Vitamin C: the essential guide – Telegraph.co.uk

Most of us have heard of vitamin C. We know that our morning orange juice is packed with it, we are aware that sailors got scurvy when they didn’t get enough of it, and many of us dose up on it when we are worried about winter colds. But just how important is it?

The simple answer is that vitamin C is essential for our physical well-being. It acts as an antioxidant nutrient because it contributes to the protection of cells from oxidative stress caused for example by external aggressions such as pollution, tobacco or UV.

It contributes to the normal function of the immune system and is vital in the formation of collagen, a protein required for the normal structure of many tissues in the body including bones, cartilage, gums, skin, tendons and blood vessels. A multi-tasker, it also increases iron absorption from plant-based foods such as spinach. Vitamin C can also help to reduce tiredness and fatigue. It cannot be stored in the body, so we need to ingest it every day through diet. But how do we know if we get enough?

According to the UK Department of Health, the recommended amount of vitamin C for adults is 40mg a day1 – 50mg for pregnant women. Recommended amounts for children range from 25-35mg, depending on age. These are slightly different to those used for labelling, which on Tropicana packs is 80mg per day. Smokers need more: an extra 35mg per day is suggested to repair the damage caused by nicotine inhalation.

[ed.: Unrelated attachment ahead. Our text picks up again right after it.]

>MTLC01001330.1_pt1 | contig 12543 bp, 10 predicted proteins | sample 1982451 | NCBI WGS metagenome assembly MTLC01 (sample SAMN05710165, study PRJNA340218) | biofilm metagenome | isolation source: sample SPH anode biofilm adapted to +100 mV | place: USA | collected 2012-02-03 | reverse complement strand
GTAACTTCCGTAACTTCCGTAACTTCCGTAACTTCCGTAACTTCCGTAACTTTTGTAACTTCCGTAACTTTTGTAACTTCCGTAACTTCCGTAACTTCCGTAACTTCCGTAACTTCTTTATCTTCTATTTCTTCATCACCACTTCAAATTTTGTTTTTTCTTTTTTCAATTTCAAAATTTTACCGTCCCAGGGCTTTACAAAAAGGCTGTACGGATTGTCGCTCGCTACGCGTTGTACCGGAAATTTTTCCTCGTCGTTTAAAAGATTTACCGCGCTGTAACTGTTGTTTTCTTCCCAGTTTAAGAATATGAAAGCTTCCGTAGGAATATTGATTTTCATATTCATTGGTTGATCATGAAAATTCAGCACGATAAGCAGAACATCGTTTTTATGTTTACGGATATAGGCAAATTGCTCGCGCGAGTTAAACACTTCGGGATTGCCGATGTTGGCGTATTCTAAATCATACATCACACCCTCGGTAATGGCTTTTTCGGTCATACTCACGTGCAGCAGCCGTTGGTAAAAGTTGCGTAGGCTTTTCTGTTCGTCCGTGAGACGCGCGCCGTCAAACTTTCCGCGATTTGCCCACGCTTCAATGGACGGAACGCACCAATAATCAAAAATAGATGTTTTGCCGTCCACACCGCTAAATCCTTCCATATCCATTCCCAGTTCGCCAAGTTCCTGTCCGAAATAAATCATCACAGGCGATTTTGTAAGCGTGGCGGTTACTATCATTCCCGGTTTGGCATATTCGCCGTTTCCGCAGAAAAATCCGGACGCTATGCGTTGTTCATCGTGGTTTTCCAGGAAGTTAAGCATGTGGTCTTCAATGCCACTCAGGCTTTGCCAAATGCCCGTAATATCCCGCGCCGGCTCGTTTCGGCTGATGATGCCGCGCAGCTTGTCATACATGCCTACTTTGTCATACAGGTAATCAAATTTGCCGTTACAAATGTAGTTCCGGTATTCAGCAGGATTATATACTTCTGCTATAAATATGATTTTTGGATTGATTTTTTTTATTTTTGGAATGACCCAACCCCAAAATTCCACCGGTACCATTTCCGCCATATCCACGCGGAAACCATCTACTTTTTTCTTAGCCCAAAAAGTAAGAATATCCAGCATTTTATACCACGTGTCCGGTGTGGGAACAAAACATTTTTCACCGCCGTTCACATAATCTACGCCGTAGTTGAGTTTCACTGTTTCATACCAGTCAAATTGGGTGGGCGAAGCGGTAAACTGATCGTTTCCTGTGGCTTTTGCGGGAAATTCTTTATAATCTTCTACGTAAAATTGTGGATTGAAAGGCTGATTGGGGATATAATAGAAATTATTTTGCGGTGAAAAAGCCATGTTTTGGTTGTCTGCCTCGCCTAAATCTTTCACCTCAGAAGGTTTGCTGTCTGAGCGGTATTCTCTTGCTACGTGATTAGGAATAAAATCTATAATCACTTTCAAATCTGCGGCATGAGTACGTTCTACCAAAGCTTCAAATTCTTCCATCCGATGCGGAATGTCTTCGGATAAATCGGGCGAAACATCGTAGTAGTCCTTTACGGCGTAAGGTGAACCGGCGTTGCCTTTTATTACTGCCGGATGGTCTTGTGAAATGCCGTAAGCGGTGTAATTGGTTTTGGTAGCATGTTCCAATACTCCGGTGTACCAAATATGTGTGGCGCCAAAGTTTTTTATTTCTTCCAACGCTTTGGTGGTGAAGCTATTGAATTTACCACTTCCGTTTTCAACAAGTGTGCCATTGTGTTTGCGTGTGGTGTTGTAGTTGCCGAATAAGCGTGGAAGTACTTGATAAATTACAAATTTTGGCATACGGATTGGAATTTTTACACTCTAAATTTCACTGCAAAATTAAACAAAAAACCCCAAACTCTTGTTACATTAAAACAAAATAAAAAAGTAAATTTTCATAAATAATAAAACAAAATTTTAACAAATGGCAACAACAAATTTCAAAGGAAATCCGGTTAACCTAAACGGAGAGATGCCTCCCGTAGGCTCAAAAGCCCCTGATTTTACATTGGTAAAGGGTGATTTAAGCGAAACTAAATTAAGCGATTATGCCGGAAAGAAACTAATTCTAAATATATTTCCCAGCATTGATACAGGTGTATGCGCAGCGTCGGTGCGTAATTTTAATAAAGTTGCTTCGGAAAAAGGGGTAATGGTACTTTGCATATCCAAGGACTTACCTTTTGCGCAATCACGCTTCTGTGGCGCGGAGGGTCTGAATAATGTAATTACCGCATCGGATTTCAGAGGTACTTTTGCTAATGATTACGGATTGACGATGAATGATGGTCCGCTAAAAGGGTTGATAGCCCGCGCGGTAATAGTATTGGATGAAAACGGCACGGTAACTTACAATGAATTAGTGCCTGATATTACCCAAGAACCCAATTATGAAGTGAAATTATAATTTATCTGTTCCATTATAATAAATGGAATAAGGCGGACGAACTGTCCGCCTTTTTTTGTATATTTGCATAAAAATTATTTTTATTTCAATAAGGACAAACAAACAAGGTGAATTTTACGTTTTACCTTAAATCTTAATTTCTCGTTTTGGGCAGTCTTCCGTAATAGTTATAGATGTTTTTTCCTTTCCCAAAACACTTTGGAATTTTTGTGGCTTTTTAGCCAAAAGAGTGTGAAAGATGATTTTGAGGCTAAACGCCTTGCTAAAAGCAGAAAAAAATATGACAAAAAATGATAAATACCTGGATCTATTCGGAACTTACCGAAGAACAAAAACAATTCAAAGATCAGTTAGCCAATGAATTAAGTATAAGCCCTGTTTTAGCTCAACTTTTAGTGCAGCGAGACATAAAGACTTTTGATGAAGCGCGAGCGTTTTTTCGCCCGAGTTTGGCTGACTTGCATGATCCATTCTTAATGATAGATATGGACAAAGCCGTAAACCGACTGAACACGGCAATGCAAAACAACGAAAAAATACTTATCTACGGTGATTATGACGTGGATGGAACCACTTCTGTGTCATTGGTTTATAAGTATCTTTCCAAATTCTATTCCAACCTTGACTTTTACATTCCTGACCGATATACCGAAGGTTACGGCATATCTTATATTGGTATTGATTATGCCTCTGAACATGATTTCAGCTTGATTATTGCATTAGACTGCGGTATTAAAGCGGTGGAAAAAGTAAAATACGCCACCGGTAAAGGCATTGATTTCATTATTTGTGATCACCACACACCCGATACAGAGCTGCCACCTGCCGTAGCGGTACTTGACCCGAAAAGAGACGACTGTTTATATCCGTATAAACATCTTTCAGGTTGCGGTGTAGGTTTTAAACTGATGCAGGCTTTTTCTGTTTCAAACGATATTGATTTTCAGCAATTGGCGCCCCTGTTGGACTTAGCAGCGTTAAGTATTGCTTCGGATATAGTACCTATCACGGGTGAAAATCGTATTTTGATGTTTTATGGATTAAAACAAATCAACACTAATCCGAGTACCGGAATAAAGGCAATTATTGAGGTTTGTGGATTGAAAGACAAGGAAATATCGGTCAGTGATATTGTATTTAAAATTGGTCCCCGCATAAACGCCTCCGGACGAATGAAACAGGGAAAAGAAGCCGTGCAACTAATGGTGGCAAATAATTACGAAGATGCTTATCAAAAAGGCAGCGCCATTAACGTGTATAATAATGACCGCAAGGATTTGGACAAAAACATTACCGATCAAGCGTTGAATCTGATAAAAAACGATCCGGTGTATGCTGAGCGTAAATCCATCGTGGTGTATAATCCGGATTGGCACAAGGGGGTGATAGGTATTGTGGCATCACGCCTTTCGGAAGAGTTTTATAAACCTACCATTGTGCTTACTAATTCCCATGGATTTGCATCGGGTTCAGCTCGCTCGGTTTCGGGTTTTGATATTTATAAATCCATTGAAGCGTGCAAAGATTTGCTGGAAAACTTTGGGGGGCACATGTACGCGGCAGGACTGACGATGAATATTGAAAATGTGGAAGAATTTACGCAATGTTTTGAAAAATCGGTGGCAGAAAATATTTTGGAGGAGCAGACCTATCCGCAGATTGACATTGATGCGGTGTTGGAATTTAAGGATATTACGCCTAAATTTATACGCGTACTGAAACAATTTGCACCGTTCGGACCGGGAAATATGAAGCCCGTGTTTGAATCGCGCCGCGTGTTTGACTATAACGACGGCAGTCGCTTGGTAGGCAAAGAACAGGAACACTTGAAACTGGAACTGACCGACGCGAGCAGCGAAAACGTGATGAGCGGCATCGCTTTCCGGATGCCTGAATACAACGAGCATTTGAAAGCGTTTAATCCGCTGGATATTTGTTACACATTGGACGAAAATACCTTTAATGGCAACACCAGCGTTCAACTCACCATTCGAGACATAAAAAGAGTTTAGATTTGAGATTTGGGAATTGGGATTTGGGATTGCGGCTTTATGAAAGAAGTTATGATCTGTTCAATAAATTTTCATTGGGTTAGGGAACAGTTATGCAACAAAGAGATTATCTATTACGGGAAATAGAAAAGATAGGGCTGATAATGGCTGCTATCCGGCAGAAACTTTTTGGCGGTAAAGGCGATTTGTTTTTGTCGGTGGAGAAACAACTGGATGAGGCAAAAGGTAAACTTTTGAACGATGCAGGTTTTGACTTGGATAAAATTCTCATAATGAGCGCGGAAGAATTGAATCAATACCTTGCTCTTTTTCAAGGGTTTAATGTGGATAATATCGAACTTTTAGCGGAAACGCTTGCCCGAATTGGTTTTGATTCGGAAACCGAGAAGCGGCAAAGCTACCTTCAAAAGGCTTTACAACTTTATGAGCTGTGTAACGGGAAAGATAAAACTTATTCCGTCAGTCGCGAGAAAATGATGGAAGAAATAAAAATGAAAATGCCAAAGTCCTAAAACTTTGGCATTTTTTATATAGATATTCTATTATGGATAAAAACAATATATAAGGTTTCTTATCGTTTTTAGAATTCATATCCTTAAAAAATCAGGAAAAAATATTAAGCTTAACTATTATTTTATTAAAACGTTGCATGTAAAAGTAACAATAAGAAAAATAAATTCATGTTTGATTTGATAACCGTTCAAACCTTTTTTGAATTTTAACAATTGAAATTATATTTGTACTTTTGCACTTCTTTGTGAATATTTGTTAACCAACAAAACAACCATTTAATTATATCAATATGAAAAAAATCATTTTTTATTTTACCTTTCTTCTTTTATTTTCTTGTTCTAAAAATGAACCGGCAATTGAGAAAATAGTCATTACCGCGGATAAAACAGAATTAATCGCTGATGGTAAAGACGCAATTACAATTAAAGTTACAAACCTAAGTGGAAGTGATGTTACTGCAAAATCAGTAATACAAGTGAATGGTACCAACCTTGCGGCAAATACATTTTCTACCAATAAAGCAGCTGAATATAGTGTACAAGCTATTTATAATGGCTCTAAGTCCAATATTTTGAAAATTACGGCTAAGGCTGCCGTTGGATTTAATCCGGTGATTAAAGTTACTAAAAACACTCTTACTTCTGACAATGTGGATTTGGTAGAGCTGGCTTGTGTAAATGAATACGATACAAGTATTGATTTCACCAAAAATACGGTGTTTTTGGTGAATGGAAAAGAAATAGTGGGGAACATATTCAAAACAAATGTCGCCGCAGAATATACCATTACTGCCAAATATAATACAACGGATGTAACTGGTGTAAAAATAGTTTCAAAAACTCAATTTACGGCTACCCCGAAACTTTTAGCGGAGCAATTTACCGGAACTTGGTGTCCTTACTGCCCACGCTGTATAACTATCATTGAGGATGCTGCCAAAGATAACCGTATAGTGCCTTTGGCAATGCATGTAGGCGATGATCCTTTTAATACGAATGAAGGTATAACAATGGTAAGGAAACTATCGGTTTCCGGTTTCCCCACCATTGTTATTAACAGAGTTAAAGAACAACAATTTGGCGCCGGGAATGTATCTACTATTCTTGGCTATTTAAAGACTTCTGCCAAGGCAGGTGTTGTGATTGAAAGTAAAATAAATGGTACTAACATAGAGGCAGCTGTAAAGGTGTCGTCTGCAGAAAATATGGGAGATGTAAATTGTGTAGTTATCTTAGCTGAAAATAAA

In extreme cases, a deficiency of vitamin C causes scurvy. In the golden age of seafaring, during long voyages, if fruit and vegetables ran out, sailors would have no access to vitamin C and suffer symptoms that included muscle and joint pain, tiredness, red spots, bleeding and swollen gums. Thankfully it is rare these days, especially because fruit and vegetables and their juices are a main source of vitamin C in our diet.

Citrus fruits are known to provide vitamin C, but you’ll also find it in green vegetables such as kale and broccoli, peppers and even ‘skin-on’ potatoes.

Other good sources are rosehip, guava and blackcurrant, followed by kiwi, strawberries, lychee and papaya. Many supplements are available, although the Department of Health recommends a daily limit of 1,000mg. (More can lead to nausea, stomach pain, diarrhoea, bloating or heartburn.)

Vitamin C food heroes

Peppers A portion of red peppers (80g) contains about 101mg of vitamin C. Together with their vitamin A content, which helps maintain eye and skin health, they support the normal function of the immune system.

Brussels sprouts A small portion of about six cooked sprouts contains about 36mg of vitamin C and also vitamin K, which is key to blood clotting, and is a source of fibre, folate (vitamin B9) and potassium.

Orange juice A 150ml glass of Tropicana Orange Juice has the juice of 11⁄2oranges, vitamin B9, potassium, and is 60 per cent of the daily reference intake of vitamin C. One of your five a day, a little glass has big benefits.

1 nhs.uk/conditions/vitamins-minerals

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